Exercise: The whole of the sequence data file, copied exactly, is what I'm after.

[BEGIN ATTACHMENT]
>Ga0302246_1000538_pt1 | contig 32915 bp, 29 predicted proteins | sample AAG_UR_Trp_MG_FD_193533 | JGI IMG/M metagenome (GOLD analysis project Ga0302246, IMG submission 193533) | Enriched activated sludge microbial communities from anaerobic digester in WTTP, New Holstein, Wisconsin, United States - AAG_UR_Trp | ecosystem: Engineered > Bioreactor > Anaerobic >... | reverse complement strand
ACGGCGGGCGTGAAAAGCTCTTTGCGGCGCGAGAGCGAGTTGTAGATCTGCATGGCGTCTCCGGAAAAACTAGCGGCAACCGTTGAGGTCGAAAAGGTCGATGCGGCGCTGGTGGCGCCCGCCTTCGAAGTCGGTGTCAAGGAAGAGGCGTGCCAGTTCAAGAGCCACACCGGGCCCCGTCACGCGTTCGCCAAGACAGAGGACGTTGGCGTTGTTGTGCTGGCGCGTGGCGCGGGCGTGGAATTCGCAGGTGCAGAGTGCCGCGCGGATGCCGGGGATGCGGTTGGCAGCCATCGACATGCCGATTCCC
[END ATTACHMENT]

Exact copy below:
>Ga0302246_1000538_pt1 | contig 32915 bp, 29 predicted proteins | sample AAG_UR_Trp_MG_FD_193533 | JGI IMG/M metagenome (GOLD analysis project Ga0302246, IMG submission 193533) | Enriched activated sludge microbial communities from anaerobic digester in WTTP, New Holstein, Wisconsin, United States - AAG_UR_Trp | ecosystem: Engineered > Bioreactor > Anaerobic >... | reverse complement strand
ACGGCGGGCGTGAAAAGCTCTTTGCGGCGCGAGAGCGAGTTGTAGATCTGCATGGCGTCTCCGGAAAAACTAGCGGCAACCGTTGAGGTCGAAAAGGTCGATGCGGCGCTGGTGGCGCCCGCCTTCGAAGTCGGTGTCAAGGAAGAGGCGTGCCAGTTCAAGAGCCACACCGGGCCCCGTCACGCGTTCGCCAAGACAGAGGACGTTGGCGTTGTTGTGCTGGCGCGTGGCGCGGGCGTGGAATTCGCAGGTGCAGAGTGCCGCGCGGATGCCGGGGATGCGGTTGGCAGCCATCGACATGCCGATTCCC